MPs have approved a backbench business motion calling on the government to abandon entirely its now-delayed pilot cull of badgers in England.
The motion, tabled by Green MP Caroline Lucas, was passed by 147 votes to 28 on 25 October 2012, majority 119.
Earlier in the debate Ms Lucas said: "A cull would not be effective and could potentially be counter-productive."
But DUP MP Ian Paisley backed the cull arguing that no more taxpayers' money should be wasted on unsuccessful attempts to stop the spread of the disease.
He said it was "piffle" to suggest that the emotive subject was a matter of "town versus country".
The North Antrim MP said it was about good animal welfare and the "food that we actually eat".
The backbench business motion suggested a vaccination programme for badgers and cattle instead, as well as improved testing and biosecurity.
But Mr Paisley said it was "nonsense" there was a readily-available vaccine that could stop the spread of the disease among badgers, telling MPs that animals already infected cannot be cured.
Ms Lucas countered that the vaccine slowed the "progress and severity" of the disease in an affected badger, thereby reducing the risk of it being passed onto others.
But Mr Paisley told MPs that a cull in the Republic of Ireland had resulted in a "significant reduction" in the number of "confirmed new infections" among cattle herds.
He joked that he was "happy to concede" that the UK could learn lessons from the Irish Republic.
Labour's Nic Dakin welcomed the pause in the cull because it allowed time to properly exam how to "sensibly progress" with dealing with the "terrible disease".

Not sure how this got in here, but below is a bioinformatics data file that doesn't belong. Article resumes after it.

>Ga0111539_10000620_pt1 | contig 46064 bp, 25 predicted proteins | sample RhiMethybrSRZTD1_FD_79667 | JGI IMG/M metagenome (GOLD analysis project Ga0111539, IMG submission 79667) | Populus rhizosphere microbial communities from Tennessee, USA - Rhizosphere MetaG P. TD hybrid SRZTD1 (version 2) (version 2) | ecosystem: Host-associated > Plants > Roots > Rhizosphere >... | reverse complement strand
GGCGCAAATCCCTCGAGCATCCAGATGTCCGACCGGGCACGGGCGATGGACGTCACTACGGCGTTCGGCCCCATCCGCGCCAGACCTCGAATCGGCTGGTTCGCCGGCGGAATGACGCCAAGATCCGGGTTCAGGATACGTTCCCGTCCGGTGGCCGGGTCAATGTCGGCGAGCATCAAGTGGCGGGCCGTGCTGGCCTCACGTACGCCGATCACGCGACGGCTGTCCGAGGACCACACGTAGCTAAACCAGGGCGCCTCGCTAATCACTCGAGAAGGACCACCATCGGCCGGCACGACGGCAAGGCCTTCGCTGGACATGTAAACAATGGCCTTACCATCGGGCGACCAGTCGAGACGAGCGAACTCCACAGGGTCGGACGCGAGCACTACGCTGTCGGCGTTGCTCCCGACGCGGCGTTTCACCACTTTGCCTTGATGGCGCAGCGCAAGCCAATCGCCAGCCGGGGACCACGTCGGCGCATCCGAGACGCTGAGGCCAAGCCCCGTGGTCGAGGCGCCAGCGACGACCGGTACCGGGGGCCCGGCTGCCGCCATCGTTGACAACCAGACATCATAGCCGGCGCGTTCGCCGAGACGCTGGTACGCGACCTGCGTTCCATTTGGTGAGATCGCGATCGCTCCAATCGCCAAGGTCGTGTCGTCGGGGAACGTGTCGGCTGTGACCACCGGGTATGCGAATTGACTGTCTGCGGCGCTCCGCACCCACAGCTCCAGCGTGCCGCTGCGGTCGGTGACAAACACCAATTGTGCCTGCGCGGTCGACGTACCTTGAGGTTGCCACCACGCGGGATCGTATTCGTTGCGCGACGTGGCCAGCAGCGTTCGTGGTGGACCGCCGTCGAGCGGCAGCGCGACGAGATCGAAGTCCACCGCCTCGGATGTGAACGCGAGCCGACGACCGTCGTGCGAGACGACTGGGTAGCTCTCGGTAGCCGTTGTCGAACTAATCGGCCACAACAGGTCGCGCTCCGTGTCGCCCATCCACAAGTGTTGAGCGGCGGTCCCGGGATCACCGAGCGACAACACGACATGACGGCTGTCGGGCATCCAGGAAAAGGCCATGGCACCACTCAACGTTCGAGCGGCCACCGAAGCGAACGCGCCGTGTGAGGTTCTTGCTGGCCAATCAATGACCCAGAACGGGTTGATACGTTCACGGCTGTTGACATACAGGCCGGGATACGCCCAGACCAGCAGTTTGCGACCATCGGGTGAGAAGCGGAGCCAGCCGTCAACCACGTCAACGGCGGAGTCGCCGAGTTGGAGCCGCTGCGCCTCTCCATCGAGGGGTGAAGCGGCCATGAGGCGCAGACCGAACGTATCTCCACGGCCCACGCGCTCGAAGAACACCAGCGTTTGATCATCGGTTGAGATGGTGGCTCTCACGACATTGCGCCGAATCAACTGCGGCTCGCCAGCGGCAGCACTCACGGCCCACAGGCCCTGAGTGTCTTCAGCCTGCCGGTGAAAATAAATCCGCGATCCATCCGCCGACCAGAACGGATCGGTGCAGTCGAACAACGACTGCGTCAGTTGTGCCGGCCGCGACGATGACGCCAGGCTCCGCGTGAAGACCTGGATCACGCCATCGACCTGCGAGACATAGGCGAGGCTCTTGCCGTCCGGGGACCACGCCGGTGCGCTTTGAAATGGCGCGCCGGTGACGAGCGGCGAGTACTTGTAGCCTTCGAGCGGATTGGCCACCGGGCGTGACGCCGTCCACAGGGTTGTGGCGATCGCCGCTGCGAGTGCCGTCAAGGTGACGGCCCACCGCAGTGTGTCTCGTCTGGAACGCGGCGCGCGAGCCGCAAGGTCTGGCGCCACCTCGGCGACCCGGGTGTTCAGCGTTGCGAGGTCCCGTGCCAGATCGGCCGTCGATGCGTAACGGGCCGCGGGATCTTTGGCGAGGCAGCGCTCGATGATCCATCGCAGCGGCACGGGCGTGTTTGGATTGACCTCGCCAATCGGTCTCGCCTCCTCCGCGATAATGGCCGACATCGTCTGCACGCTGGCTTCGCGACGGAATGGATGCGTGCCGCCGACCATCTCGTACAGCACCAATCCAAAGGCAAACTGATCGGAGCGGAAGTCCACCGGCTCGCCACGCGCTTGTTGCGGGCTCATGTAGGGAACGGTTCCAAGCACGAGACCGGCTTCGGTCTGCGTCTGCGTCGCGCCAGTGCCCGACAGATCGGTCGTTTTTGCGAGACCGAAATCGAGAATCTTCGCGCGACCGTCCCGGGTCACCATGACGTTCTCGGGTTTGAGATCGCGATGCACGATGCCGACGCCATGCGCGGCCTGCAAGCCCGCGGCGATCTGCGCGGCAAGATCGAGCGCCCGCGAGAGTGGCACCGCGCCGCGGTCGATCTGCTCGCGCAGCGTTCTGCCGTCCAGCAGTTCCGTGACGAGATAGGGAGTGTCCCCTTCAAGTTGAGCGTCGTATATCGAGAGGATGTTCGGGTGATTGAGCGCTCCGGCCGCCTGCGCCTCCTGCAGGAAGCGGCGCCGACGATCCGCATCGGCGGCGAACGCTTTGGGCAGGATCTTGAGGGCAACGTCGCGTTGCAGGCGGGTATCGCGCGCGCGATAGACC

'Spreading like wildfire'
Conservative MP Jacob Rees-Mogg drew a comparison between the growth in the badger population and the rise in TB among cattle.
"Can it be purely coincidence that Scotland, which has a relatively low badger population, has very little bovine TB but the west of England, including God's own country, Somerset, has the highest incidence of bovine TB?"
Mary Creagh said Labour had warned the government for two years that the cull would be "bad" for farmers, taxpayers and wildlife.
The shadow environment secretary said the cull had already cost the taxpayer "well over £1m" and this would continue to rise unless ministers cancelled it "definitively".
She predicted the cull would never go ahead.
Replying for the government, David Heath said bovine TB was "spreading like wildfire" and the government could not afford to shy away from tackling the disease.
He said critics had not come up with a "single workable alternative" to the cull, arguing that "all the evidence" supported a badger cull as the right thing to do.
It could cost us £1bn over the next 10 years if we do not take action now, the environment, food and rural affairs minister argued.
"We need to accept that we're at the point where cattle measures alone are not enough to prevent the spread of disease in the worst affected areas.
"That is why this government supports a policy of badger control as part of a package of measures to tackle bovine TB."